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Brooklawn to appeal state decision to revoke license after death investigation

a photo of the marquee for Brooklawn on a grassy lawn.
Bellewood and Brooklawn
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The state is revoking the license from the center, which provides residential treatment for children with severe emotional and behavioral needs. Most of the children the center serves are in foster care.

Leadership of Uspiritus-Brooklawn has filed an intent to appeal state action against the organization after an investigation into the death of a child there in July 2022.

Uspiritus-Brooklawn, also known as Bellewood and Brooklawn, is a psychiatric residential treatment facility that primarily houses and treats children in foster care.

In December, the Kentucky Cabinet for Health and Family Services (CHFS) ordered the removal of all children in state custody from Brooklawn after an investigation into the death of 7-year-old Ja’Ceon Terry at the facility. Terry died due to “positional asphyxia,” meaning his body was in a position that made it impossible to breathe. The Jefferson County Coroner’s Office ruled Terry’s death a homicide. No one has been charged in the case.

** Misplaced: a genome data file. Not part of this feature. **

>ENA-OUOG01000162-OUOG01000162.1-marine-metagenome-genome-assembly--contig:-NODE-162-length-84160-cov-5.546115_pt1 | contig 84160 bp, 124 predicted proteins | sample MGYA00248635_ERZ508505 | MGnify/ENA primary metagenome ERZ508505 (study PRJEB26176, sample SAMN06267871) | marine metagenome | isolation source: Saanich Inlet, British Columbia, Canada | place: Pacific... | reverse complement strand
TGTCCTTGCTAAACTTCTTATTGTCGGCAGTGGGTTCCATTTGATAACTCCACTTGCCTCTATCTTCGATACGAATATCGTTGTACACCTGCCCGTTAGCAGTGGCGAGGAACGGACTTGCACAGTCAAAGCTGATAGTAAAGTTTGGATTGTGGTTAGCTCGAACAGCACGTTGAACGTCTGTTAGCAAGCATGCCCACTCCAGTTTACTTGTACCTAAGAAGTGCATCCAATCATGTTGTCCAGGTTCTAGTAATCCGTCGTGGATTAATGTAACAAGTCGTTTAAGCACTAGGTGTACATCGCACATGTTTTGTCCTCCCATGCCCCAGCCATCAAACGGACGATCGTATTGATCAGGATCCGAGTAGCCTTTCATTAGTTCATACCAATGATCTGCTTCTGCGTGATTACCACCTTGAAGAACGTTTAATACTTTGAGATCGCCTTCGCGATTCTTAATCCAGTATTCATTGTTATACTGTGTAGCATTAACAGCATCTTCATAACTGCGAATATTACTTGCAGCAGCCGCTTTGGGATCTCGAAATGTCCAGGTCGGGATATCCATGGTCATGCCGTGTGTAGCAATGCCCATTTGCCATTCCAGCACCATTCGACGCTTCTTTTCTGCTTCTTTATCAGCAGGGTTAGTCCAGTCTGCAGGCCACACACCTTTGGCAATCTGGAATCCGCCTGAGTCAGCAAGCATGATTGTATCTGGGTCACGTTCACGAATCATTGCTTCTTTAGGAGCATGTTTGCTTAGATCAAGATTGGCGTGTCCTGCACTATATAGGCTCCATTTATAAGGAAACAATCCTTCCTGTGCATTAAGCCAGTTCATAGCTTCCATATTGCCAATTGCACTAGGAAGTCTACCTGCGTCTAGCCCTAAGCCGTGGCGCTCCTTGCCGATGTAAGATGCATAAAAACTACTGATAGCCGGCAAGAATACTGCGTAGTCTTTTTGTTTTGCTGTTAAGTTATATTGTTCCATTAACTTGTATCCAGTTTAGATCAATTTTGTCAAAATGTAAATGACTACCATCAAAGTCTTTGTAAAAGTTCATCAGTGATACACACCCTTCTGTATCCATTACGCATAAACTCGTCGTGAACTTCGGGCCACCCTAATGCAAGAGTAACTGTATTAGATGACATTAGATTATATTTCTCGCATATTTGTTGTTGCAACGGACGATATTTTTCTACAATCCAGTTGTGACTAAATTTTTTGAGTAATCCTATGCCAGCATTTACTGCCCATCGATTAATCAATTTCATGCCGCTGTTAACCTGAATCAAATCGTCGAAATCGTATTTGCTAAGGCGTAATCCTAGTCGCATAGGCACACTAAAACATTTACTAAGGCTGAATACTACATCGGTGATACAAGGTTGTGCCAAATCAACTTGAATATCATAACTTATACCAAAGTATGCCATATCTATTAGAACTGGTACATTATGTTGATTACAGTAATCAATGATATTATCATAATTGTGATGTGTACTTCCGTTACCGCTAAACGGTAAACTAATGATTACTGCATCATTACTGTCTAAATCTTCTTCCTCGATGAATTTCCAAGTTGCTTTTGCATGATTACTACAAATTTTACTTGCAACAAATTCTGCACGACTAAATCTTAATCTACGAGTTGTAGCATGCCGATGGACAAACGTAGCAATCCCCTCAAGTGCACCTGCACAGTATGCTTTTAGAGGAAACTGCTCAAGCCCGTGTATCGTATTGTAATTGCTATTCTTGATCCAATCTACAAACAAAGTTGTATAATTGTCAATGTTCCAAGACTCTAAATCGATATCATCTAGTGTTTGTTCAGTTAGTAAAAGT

CHFS also revoked Brooklawn’s license as a psychiatric residential treatment facility over alleged failures around staffing, training and inappropriate use of seclusion and restraint. Those are “holds” staff use to physically immobilize patients when they are at risk of harming themselves or others.

A spokesperson for CHFS said Brooklawn filed its intent to appeal the closure order on Jan. 18.

Brooklawn spokesperson Jarod Woods confirmed the facility’s decision.

“Based on the reports provided to us by [the Office of Inspector General], and the actions we have taken as an organization, we have chosen to exercise our right to appeal. The health and safety of our Brooklawn family will always be our top priority,” Woods wrote in an emailed statement.

A statement from Brooklawn CEO Abbreial Drane suggests the organization wants to continue serving children in foster care, which is overseen by the Department for Community Based Services (DCBS), within CHFS.

“We will always strive to improve and look forward to continuing our valued relationship with DCBS,” Drane wrote in an email to LPM News.

Until the closure order is final, Brooklawn is still allowed to treat and house children who are not in state custody. A Brooklawn spokesperson told LPM News that the facility is currently serving 13 children in psychiatric residential treatment, all admitted by choice of their families.

Editor’s note: LPM uses the legal services of Michael Abate, a local media law attorney who is also on the 20-member board of directors of Uspiritus-Brooklawn.

Jess Clark is LPMs Education and Learning Reporter. Email Jess at jclark@lpm.org.